occasion. The “Earl appeared in a wrought velvet gown furred with martins, laid about with gold lace, and buttoned with gold buttons, a black satin doublet, a pair of velvet hose, and a high black hat on his head.” He was a very tall man, somewhat swarthy, and coming to the bar made two obeisances to the state, and to the nobles, and others present. Being required to hold up his hand, he raised it very high, saying, “Here are as true a man's heart and hand as ever came into this hall.” It was urged against him that “he was a traitor, being a Papist; that the Queen of Scots had considered him one of her best friends ; that Cardinal Allen_had spoken of him as the chief hope of the Roman Catholics in England ;” and that his letter to Queen Elizabeth, written on the eve of his intended escape by sea, had plainly accused the national justice, with regard to his father's trial. He was then remanded to the Tower, and there languished till his death, which was evidently accelerated by the cruel suspense in which he was kept as to the final remission or execution of his sentence.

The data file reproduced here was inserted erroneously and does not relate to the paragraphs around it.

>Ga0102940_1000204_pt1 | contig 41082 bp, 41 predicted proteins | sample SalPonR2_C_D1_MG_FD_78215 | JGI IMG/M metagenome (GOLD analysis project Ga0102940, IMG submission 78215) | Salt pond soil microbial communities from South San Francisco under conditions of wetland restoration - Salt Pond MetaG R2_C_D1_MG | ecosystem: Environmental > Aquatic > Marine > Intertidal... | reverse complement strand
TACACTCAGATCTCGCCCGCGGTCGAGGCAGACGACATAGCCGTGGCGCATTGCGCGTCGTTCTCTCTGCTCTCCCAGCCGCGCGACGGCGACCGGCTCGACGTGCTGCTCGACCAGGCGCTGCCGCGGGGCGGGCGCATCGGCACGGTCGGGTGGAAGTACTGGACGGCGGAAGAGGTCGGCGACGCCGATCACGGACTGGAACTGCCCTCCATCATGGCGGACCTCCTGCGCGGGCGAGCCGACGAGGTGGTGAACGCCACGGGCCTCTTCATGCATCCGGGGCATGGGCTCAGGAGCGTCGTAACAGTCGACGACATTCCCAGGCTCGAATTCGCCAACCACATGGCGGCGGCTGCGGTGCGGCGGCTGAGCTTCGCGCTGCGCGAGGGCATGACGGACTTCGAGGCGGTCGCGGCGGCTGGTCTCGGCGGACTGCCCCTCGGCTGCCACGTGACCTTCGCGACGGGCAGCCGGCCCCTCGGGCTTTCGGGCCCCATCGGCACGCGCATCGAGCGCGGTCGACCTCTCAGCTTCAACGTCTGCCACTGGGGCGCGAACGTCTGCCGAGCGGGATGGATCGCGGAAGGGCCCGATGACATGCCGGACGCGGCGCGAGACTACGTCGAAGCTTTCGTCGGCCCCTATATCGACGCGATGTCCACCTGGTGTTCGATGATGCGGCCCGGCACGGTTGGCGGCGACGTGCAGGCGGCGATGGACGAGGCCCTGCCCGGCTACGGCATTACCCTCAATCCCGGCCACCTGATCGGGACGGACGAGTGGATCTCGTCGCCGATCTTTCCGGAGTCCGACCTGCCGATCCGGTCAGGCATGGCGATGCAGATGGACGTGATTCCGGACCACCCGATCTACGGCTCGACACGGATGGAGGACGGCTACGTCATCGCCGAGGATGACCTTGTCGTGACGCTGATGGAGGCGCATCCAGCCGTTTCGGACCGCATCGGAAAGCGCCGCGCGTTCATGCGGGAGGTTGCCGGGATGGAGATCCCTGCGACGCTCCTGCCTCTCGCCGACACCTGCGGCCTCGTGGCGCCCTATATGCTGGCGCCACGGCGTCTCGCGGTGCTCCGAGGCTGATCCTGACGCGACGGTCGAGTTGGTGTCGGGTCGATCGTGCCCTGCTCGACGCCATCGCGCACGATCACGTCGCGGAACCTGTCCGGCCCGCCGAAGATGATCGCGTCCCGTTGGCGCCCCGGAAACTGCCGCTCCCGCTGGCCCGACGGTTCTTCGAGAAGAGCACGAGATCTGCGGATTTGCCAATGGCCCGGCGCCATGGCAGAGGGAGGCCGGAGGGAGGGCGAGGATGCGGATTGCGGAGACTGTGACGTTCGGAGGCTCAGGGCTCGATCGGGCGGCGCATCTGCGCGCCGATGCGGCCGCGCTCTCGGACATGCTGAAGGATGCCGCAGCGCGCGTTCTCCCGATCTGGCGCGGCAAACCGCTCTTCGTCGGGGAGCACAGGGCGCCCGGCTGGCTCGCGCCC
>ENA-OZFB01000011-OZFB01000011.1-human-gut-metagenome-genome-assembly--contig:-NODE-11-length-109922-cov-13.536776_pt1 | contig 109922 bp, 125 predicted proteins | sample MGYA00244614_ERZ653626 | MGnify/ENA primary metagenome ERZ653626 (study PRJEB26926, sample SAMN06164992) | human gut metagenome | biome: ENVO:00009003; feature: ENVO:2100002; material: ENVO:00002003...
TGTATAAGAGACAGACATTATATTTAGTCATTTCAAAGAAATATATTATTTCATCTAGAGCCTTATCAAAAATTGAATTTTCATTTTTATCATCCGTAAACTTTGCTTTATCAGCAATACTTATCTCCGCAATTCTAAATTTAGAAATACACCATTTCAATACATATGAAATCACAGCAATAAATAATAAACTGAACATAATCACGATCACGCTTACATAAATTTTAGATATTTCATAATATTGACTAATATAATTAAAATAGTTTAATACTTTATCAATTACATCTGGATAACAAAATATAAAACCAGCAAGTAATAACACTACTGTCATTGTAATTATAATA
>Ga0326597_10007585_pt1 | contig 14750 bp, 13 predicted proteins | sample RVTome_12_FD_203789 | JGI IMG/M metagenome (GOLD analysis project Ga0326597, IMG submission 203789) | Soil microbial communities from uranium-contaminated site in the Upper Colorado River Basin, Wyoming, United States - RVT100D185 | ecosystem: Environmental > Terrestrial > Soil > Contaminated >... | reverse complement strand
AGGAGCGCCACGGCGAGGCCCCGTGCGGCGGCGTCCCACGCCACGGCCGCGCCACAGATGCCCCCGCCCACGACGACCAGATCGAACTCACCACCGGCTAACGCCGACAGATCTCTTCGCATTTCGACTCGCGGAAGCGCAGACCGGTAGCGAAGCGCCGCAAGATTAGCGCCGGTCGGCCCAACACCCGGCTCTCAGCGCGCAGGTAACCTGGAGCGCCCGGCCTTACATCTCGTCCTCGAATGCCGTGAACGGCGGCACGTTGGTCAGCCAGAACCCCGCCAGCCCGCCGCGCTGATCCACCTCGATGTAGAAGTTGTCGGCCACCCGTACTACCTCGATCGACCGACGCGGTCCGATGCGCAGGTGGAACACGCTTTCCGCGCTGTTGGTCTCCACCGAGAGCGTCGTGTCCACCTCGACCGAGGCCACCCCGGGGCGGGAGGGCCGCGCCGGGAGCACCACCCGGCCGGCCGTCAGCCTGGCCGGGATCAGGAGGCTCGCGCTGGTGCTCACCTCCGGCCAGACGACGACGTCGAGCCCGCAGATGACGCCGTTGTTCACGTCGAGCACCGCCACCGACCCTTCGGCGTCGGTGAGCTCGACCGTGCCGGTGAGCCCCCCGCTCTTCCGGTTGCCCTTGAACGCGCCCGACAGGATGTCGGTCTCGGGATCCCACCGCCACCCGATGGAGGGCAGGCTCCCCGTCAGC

Thomas Howard, the celebrated Earl, was brought up under the care
of his mother, a lady of great and eminent virtues; who “was not negligent,” says Sir Edward Walker, “in his education ; so that Robert Devereux, Earl of Essex, was wont to call him the Winter Pear,' and to say, that, if he lived, he would become a great and a wise man.” On the accession of James the First, he was not only restored in blood by act of parliament, but also reinstated in all such titles of honour and precedence as Philip Earl of Arundel had forfeited ; and in the honour, state, and dignity of Earl of Surrey, and to such dignity of baronies as Thomas Duke of Norfolk, his grandfather, had lost by his attainder.
In Itaiy, where he delighted to reside, he greatly improved his natural taste and disposition, and became an excellent judge and patron of the fine arts
THOMAS, EARL OF ARUNDEL.